Tasmanian Aboriginal History in the Furneaux Region

Tasmanian Aboriginal History in the Furneaux Region image
Tasmanian Aboriginal History in the Furneaux Region- Wybalenna (National Library of Australia)
Tasmanian Aboriginal History in the Furneaux Region image
Tasmanian Aboriginal History in the Furneaux Region- Wybalenna (Tasmanian Series, Beattie LW, Hobart) John Skinner Prout
Tasmanian Aboriginal History in the Furneaux Region image
An Aboriginal family living at Trousers Point (National Library of Australia). AJ Campbell, 1890 or 1891.

35,000 years ago The Ice Age.  Sea level falls, a land bridge forms allowing Aboriginal people to move south into Tasmania.

15,000 – 10,000 years ago Climate warms, ice melts, sea level rises, and the land bridge is submerged. Tasmanian Aboriginals are isolated.

6,000 – 4,000 years ago Archaeological evidence of Aboriginal occupation of the Furneaux Group.

1797 Wrecking of the vessel Sydney Cove on Preservation Island. On a rescue mission, Matthew Flinders reports seals in Bass Strait.

1798 Sealing commences in Kent Bay, Cape Barren Island – the first European settlement south of Sydney. By 1803, 200 sealers are working on Bass Strait islands. Some kidnap Aboriginal women.

1824-1831 “The Black Wars” in Tasmania – seven years of clashes between Tasmanian Aboriginals and European settlers.

1830-1834 George A Robinson’s “Friendly Missions” persuade Aboriginal people to move to settlements. A small group is taken to Swan Island, then to Gun Carriage Island. The first settlement on Flinders Island is at The Lagoons, near Whitemark.

1833 Wybalenna opens.

1834-1847 European diseases, homesickness and the trauma of dislocation decimate Wybalenna’s population.

1847 Wybalenna closes. The 46 survivors are moved to Oyster Cove, south of Hobart. About 10 Aboriginal women remain with sealers.

1878 Aboriginal people from the Bass Strait islands petition the Tasmanian Governor to reserve Flinders Island for the Aboriginal community.

1881 4000 acres on Cape Barren Island reserved for the Aboriginal community.

1890 A school opens on Cape Barren Island Reserve with 55 children. Islanders seek rights to muttonbird islands.

1891 Census shows 139 people of Aboriginal descent in Tasmania; most live on Cape Barren Island.

1897 Islander Association is formed.

1900 Exports from Cape Barren Island include seal skins, seal and sea-elephant oil. Muttonbirding thrives.

1910 Grave robbers visit Vansittart and Tin Kettle Islands. Community moves bodies of ancestors to other islands.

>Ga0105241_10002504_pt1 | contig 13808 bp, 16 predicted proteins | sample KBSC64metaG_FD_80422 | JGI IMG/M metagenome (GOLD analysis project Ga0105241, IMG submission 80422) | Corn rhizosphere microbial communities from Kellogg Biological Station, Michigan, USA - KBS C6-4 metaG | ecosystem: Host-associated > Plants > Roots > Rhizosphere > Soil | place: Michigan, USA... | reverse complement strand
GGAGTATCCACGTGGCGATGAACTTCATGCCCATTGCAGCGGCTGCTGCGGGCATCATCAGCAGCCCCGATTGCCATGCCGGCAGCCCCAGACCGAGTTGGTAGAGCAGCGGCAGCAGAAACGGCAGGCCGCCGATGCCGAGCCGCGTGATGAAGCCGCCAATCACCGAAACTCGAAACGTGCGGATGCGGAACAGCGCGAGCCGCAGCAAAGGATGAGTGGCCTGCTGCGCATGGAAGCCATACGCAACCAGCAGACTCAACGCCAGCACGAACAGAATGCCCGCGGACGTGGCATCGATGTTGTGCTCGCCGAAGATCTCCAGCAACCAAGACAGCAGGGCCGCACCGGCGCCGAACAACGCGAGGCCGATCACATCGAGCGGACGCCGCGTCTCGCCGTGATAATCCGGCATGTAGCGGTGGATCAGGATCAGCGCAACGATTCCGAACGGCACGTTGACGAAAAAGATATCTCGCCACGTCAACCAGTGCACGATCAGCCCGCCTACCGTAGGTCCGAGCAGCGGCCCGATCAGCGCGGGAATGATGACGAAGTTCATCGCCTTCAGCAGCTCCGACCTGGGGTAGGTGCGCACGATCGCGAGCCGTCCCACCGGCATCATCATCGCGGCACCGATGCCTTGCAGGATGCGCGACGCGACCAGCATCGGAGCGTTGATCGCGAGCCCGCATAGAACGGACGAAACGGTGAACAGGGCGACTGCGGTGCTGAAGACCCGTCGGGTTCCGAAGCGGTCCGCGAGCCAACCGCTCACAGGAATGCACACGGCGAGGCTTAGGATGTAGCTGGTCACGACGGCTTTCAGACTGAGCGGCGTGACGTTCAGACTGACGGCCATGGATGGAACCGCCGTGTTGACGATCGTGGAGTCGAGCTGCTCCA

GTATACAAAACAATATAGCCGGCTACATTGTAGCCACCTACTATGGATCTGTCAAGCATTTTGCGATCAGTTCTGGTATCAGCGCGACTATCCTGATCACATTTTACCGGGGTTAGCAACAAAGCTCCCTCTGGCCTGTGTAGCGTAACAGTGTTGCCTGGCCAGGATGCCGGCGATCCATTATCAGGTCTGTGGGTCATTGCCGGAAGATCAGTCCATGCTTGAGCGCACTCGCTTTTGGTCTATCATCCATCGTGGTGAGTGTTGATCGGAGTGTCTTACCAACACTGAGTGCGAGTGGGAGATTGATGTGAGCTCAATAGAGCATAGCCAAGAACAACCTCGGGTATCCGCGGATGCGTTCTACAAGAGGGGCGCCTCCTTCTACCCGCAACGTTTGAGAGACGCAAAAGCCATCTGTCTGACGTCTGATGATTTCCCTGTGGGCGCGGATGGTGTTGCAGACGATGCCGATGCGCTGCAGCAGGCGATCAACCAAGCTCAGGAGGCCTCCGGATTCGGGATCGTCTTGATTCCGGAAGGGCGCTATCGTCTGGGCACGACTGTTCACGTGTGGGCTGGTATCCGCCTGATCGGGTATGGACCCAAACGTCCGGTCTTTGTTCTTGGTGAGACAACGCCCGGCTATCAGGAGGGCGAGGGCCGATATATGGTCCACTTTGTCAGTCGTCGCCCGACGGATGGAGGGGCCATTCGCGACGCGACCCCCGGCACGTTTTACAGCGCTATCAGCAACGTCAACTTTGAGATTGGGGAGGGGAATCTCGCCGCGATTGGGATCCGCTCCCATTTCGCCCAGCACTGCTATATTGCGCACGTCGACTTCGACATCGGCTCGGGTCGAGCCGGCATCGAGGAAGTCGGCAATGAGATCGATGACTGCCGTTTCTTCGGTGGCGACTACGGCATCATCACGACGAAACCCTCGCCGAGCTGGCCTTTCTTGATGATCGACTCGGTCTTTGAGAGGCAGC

1912 Cape Barren Reserve Act recognises the Aboriginal community through the creation of an Aboriginal Reserve.

1914 Seal skin markets decline and incomes reduce. Many Islanders serve in World War I.

1930-1940 Cape Barren population declines as families move to Tasmania for employment. Islanders serve in World War II.

1945 Cape Barren Reserve Act phases out reserves. Conditions are imposed to earn 99-year leases and only one is granted.

1951-1958 Tasmanian Government closes Cape Barren Island Aboriginal Reserve. Some people are forced to move.

1971 Cape Barren community asks for title to Reserve.

1973 Flinders Island Community Association is formed.

1977 Tasmanian Aboriginals petition Crown for Land Rights.

1979 Aboriginal housing project begins on Cape Barren Island.

1981 Cape Barren community granted 0.6 hectares of land.

1986 Unmarked graves of 100 Tasmanian Aboriginals located at Wybalenna.

1995 Flinders community vote to fly Aboriginal flag.

1995 Tasmanian Government returns 12 cultural sites to the Furneaux Aboriginal community, including: land on Mount Chappell, Babel, Badger, Greta (Big) Dog and Cape Barren Islands.

1996 Aboriginal community reclaims Wybalenna.

1999 Wybalenna is officially returned to Aboriginal community.

2005 Handover of Cape Barren and Clarke Islands to the Aboriginal community.

2006 Cape Barren Secondary School opens.

2006 Lobbying by the Flinders Island Aboriginal Community leads the Indigenous Land Corporation (ILC) to grant title to the Flinders Island Aboriginal Association. This is the first Indigenous land ownership on Flinders Island other than housing allotments. 

Produced by the Furneaux Historical Research Association inc. with assistance from the Minister for the Arts, Arts Tasmania.


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